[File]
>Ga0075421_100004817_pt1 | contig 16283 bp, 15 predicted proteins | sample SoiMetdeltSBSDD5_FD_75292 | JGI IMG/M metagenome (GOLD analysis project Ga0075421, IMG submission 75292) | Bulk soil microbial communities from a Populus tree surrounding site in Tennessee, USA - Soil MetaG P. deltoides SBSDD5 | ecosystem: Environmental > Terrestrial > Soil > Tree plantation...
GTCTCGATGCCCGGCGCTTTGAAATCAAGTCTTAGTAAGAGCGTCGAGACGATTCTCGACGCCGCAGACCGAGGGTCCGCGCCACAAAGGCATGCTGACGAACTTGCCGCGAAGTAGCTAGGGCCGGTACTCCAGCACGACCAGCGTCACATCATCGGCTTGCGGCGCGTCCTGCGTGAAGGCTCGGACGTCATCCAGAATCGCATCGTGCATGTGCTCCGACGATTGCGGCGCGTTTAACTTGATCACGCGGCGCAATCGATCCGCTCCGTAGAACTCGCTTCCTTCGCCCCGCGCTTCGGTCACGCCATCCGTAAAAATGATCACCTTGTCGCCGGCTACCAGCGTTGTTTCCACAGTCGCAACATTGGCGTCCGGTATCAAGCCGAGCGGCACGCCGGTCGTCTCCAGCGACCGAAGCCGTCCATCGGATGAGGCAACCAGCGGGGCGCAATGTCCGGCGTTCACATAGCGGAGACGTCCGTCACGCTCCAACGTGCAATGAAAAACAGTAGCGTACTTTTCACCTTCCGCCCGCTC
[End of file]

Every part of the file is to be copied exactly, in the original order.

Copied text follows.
>Ga0075421_100004817_pt1 | contig 16283 bp, 15 predicted proteins | sample SoiMetdeltSBSDD5_FD_75292 | JGI IMG/M metagenome (GOLD analysis project Ga0075421, IMG submission 75292) | Bulk soil microbial communities from a Populus tree surrounding site in Tennessee, USA - Soil MetaG P. deltoides SBSDD5 | ecosystem: Environmental > Terrestrial > Soil > Tree plantation...
GTCTCGATGCCCGGCGCTTTGAAATCAAGTCTTAGTAAGAGCGTCGAGACGATTCTCGACGCCGCAGACCGAGGGTCCGCGCCACAAAGGCATGCTGACGAACTTGCCGCGAAGTAGCTAGGGCCGGTACTCCAGCACGACCAGCGTCACATCATCGGCTTGCGGCGCGTCCTGCGTGAAGGCTCGGACGTCATCCAGAATCGCATCGTGCATGTGCTCCGACGATTGCGGCGCGTTTAACTTGATCACGCGGCGCAATCGATCCGCTCCGTAGAACTCGCTTCCTTCGCCCCGCGCTTCGGTCACGCCATCCGTAAAAATGATCACCTTGTCGCCGGCTACCAGCGTTGTTTCCACAGTCGCAACATTGGCGTCCGGTATCAAGCCGAGCGGCACGCCGGTCGTCTCCAGCGACCGAAGCCGTCCATCGGATGAGGCAACCAGCGGGGCGCAATGTCCGGCGTTCACATAGCGGAGACGTCCGTCACGCTCCAACGTGCAATGAAAAACAGTAGCGTACTTTTCACCTTCCGCCCGCTC